Being as we’re into the 2nd day of a new week, and the 2nd brow-beating day to boot, it’s hard to remember that last week represented the 2nd week in a row of gains in the US markets. While nowhere near the eye-popping double-digit gains from the prior week, the word “positive” rings a wonderful tune to my ears. US stock markets gained from 2% - 6%, the higher value representing the NASDAQ, which is heavily weighted in technology and healthcare companies that have led the way recently. Bonds were roughly flat to slightly negative for the week. In April so far, stocks are up almost 10% and bonds are up about 2% - 3%, but that was at the end of last week. This week has been off to a rough start, as the price of oil has dropped precipitously because there is an oversupply due in great part to the reduced demand. After all, I saw a joke that “my car is getting 3 weeks per mile” in gas mileage. We’re just not driving (or flying) as much right now, and using less power in factories with many of them being down. Hence, the reduced demand on fuel.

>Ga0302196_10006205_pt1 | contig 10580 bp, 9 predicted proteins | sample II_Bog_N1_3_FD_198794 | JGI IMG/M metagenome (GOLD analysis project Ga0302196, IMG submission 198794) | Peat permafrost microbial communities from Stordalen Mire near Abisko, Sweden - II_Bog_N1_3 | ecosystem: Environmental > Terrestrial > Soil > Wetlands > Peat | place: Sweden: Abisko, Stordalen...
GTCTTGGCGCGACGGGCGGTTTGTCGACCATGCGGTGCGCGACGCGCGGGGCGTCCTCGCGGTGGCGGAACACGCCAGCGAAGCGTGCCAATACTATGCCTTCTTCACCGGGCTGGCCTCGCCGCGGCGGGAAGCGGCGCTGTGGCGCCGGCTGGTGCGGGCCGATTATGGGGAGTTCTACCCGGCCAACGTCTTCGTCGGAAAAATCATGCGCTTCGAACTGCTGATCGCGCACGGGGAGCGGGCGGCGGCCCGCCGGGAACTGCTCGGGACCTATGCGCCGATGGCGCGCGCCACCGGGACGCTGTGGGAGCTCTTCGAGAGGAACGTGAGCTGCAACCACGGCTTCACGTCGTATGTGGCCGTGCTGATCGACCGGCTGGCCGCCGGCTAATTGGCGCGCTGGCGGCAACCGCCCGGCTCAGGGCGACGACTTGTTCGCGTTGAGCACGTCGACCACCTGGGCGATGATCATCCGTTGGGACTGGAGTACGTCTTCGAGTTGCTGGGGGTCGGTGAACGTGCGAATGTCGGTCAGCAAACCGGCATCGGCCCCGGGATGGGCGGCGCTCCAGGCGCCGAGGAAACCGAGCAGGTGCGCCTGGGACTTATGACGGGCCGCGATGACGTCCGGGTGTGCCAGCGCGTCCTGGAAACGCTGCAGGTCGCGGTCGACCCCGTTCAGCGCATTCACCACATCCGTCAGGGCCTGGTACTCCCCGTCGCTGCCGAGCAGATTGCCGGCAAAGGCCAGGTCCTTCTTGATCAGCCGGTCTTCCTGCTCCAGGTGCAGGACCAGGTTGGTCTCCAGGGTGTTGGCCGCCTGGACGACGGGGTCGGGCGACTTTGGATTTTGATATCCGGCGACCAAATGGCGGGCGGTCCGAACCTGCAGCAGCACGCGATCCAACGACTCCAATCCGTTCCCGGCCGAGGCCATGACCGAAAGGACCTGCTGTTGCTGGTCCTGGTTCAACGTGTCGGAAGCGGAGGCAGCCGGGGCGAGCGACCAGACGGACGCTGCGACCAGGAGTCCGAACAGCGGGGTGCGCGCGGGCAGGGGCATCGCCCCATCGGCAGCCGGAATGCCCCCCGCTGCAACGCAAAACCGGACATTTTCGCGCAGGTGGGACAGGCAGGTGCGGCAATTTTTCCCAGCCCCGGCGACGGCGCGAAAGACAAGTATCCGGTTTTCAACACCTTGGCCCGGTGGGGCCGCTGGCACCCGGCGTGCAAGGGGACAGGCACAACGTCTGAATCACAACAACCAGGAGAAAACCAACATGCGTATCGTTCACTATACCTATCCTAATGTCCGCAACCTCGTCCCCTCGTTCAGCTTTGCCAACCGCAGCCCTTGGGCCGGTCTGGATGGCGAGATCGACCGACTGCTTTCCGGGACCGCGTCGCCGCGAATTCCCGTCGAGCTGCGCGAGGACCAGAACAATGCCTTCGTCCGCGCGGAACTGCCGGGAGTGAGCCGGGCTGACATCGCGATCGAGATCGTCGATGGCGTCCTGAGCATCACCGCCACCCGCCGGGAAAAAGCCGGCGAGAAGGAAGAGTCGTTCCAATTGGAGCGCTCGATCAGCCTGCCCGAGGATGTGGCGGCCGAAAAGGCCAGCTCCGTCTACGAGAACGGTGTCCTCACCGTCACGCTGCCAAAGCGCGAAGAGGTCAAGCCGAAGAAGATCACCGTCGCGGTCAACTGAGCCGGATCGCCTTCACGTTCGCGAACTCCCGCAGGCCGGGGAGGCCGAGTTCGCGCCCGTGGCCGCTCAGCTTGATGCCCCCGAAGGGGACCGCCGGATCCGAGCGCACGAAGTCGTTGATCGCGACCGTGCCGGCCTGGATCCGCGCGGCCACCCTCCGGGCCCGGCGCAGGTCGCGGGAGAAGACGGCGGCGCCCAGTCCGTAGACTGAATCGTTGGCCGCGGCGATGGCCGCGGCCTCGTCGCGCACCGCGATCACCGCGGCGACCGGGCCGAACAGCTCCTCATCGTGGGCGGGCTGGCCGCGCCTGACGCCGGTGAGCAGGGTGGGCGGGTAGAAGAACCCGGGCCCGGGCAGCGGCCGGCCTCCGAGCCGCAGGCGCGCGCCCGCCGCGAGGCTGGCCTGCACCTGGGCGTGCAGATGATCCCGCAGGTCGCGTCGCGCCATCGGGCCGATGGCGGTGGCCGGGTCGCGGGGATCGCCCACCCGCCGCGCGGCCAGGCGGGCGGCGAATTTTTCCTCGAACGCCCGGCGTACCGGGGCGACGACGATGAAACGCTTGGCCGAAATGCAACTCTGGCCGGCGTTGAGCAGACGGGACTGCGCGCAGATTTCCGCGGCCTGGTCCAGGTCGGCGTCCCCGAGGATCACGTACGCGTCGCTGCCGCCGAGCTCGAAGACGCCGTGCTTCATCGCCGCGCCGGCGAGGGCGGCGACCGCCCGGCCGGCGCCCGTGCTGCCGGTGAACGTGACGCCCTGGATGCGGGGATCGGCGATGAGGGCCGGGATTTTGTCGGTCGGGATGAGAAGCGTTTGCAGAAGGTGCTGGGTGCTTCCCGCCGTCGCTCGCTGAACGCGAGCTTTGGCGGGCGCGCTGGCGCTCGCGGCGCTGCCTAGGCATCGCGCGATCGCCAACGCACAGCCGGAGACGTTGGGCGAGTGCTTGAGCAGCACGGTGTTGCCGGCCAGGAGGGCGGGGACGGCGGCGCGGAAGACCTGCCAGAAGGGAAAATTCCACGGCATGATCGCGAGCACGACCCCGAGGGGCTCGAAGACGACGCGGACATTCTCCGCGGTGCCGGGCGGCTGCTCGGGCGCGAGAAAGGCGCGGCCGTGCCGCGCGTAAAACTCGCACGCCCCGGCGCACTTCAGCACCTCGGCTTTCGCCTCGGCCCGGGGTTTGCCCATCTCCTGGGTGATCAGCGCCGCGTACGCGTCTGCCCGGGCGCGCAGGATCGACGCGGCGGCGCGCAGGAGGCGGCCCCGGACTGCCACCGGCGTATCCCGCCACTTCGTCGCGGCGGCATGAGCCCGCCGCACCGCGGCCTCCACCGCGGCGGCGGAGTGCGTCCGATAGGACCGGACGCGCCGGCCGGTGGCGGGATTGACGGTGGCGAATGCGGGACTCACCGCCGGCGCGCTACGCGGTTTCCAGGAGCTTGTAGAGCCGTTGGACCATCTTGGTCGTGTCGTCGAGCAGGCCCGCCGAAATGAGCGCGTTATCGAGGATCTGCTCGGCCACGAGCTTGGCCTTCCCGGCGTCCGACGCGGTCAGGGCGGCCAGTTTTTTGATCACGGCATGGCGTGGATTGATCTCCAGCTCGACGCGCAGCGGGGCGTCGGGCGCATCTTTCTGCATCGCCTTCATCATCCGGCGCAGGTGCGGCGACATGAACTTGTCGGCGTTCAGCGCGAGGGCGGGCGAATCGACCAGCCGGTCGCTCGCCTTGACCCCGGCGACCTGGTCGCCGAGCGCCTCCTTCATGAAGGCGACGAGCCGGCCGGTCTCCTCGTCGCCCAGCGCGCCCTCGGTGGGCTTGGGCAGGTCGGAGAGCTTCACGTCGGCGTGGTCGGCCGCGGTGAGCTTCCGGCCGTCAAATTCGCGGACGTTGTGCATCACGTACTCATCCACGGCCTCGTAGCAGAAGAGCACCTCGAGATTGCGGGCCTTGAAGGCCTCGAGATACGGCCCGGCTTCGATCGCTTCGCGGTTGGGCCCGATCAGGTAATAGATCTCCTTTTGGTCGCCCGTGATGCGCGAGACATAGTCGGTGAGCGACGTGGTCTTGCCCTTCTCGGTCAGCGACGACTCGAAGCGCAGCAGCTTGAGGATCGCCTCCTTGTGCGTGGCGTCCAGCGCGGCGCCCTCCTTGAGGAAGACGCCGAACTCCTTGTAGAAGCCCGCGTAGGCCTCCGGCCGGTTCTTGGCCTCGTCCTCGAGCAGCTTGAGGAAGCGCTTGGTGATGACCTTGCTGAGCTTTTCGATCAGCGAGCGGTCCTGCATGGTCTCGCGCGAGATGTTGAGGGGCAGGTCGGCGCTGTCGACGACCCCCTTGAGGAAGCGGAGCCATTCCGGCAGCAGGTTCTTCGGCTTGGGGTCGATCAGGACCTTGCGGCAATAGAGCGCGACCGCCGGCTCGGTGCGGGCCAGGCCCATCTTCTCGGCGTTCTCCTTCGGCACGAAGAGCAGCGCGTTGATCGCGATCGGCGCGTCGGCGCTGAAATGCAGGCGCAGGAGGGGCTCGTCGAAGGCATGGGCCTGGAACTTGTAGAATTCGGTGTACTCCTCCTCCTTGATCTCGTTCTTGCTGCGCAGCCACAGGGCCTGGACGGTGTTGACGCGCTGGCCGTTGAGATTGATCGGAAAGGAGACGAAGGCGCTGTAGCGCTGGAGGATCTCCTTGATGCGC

As you know, I prefer to focus on fundamentals rather than headlines. As expected, corporate earnings are significantly lower than last year at this time, but what is concerning is that after the first week of earnings reports, they are even below expectations. In reality, the ultimate problem we have encountered recently is the severe inability to accurately define what those earning SHOULD be. We have just entered earnings season, so all eyes will not just be on what prior quarter’s (lousy) earnings were, but what corporations project as anticipated earnings in subsequent quarters. Even then, is it possible that corporations will project lower earnings only to exceed them later? These are very tricky times for investors.